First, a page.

City Council holds oversight hearings for NYC's vaccine distribution plan

The New York City Council Committee on Hospitals held an oversight hearing for New York City's distribution plan for the vaccine.
According to the committee, the vaccine should be available for the general population by the middle of 2021.
For now, the vaccine will be distributed in three phases, which is being established by the federal government.
The New York City Council Committee on Hospitals held an oversight hearing for New York City's distribution plan for the vaccine.
According to the committee, the vaccine should be available for the general population by the middle of 2021.
For now, the vaccine will be distributed in three phases, which is being established by the federal government.
Health Commissioner Dr. David Chokshi said they expect phase 1a to last for at least a few weeks and hope to move into other parts of phase 1 in January or February.
"We need New Yorkers to trust us," says Chokshi. "Trust is an essential ingredient of turning a vaccine into a vaccination, but this begins with that we are worthy of the public trust."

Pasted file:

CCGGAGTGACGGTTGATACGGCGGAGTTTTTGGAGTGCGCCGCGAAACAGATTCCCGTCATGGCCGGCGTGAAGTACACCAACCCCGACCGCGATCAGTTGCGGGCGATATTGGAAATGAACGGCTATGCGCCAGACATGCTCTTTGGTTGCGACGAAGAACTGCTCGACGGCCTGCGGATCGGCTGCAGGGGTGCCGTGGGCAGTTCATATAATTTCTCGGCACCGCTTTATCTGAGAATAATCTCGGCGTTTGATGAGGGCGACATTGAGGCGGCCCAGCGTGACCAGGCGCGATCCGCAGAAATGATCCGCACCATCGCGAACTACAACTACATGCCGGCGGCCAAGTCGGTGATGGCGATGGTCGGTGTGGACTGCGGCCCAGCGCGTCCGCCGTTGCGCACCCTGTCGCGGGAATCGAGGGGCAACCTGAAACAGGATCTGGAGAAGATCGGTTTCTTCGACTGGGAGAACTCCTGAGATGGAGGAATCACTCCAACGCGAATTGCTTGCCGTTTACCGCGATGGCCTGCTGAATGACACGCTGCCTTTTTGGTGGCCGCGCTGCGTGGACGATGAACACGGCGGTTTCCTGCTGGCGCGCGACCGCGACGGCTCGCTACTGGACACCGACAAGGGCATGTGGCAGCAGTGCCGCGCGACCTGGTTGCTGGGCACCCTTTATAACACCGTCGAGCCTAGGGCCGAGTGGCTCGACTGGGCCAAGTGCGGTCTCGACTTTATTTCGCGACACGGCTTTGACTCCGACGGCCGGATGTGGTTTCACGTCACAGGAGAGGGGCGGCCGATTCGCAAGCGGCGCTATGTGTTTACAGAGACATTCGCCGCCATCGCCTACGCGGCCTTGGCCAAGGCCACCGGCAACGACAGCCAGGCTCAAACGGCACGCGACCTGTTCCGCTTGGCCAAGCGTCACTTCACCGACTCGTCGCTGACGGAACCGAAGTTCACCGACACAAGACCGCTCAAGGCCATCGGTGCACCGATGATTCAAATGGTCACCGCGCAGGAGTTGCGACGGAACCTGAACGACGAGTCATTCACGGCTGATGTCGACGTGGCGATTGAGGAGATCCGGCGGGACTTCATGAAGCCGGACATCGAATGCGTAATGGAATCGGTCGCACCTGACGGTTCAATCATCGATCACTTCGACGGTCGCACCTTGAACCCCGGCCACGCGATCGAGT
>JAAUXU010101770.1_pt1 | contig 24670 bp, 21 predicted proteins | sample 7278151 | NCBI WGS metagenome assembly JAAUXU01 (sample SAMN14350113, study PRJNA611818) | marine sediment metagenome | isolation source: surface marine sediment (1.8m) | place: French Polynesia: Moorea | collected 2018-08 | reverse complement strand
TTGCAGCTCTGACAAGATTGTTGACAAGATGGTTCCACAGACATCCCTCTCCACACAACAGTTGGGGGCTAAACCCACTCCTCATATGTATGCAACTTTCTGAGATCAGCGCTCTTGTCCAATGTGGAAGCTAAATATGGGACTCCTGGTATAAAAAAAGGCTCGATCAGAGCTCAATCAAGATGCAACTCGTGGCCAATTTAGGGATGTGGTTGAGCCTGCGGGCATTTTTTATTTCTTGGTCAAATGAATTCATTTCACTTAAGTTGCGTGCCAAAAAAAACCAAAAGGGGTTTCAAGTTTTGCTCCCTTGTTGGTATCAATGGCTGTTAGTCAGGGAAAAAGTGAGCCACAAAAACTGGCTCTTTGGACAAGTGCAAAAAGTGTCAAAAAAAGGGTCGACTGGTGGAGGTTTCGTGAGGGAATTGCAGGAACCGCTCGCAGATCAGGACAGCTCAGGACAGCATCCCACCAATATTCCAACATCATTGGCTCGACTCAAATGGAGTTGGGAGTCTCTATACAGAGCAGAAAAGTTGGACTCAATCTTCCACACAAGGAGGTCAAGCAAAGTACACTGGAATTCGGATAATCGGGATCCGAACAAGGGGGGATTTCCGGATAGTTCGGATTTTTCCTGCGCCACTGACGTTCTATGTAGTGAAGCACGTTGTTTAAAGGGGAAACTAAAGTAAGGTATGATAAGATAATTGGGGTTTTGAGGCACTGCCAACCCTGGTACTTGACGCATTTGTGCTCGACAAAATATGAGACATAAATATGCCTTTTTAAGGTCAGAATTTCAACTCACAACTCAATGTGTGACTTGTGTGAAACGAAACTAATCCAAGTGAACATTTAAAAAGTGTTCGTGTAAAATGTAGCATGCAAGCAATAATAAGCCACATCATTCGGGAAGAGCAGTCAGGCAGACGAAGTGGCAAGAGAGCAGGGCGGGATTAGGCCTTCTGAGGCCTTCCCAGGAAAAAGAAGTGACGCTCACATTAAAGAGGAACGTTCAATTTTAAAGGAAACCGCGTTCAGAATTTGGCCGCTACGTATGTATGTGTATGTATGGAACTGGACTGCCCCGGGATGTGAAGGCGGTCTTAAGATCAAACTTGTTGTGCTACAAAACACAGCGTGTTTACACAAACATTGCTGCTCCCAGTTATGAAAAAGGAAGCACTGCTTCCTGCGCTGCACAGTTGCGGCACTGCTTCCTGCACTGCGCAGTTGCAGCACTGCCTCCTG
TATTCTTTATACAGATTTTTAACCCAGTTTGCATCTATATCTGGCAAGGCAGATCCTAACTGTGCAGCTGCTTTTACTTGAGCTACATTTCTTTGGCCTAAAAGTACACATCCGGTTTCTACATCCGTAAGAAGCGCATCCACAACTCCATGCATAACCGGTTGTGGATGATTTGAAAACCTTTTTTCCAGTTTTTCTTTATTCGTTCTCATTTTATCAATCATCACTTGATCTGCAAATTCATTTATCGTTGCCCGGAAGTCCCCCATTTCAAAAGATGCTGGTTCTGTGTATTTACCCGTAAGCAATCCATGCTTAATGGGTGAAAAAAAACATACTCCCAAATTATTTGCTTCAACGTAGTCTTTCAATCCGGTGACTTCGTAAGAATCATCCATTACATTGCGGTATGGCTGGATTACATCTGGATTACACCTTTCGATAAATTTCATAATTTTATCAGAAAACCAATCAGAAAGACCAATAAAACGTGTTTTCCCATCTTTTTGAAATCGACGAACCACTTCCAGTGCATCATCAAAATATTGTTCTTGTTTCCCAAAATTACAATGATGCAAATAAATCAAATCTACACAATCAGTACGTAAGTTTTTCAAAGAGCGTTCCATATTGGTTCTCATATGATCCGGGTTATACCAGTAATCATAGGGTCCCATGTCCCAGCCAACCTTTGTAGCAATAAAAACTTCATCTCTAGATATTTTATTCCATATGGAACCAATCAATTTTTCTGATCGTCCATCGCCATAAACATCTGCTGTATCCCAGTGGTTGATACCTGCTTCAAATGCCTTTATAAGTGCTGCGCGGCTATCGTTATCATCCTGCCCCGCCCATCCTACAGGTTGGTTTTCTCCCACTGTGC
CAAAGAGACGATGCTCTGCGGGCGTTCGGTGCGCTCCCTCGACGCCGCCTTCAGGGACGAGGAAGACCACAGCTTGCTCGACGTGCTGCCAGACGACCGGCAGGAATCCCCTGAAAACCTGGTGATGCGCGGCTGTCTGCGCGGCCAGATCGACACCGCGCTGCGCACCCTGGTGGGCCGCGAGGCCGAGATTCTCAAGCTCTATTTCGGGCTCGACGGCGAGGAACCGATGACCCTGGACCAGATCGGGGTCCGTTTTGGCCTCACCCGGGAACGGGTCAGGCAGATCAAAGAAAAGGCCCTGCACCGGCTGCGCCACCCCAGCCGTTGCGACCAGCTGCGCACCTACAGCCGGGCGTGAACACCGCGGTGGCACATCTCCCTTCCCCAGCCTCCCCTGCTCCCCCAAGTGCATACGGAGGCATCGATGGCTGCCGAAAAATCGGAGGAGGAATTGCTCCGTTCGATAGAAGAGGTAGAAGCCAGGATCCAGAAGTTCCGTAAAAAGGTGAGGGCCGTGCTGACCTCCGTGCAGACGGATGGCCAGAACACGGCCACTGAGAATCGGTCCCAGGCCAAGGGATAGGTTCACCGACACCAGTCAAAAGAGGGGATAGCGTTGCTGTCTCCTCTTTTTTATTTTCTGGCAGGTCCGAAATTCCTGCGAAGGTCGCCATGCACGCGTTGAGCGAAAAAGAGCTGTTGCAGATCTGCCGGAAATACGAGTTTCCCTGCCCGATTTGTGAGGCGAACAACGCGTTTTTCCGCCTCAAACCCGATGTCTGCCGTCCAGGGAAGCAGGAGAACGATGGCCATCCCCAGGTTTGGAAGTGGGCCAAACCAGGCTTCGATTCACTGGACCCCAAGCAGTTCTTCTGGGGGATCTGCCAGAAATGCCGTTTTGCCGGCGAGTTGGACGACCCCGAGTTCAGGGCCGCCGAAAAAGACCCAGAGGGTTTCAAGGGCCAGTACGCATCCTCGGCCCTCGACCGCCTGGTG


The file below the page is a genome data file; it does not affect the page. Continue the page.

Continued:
Although the FDA still has yet to approve the Pfizer vaccine, New York City is expecting its first shipment to arrive by the week of Dec. 14. City Council members asked if authorization is mandatory for use.
"We will have to wait upon authorization," says Chokshi. "However, we do know that everyone is making precautions to ship and distribute them so that there is minimal delay between the authorization and when they're shipped."
Enough doses of this Pfizer vaccine for 170,000 people will be sent to New York, and additional doses from the Moderna vaccine will be sent later in December.
Chokshi says the first group likely to get the vaccine will be health care workers and long-term care residents and staff. Next would be essential workers who are at higher risk and can't socially distance properly at their jobs. Last would be people who are at greater risk of COVID-19, like seniors and people with underlying medical conditions.
It's important to note that these phases are fluid, and the federal government is still working to determine if other groups, like homeless shelters and prisons or jails, will be given priority to the vaccine.
At this point in time, Health Commissioner Chokshi said neither the Pfizer or Moderna vaccine have sufficiently tested on children yet and have not seen enough outcome data, efficacy, and safety to recommend it for people under 18 years old.
They are hoping for a safe vaccine for children at some point in 2021.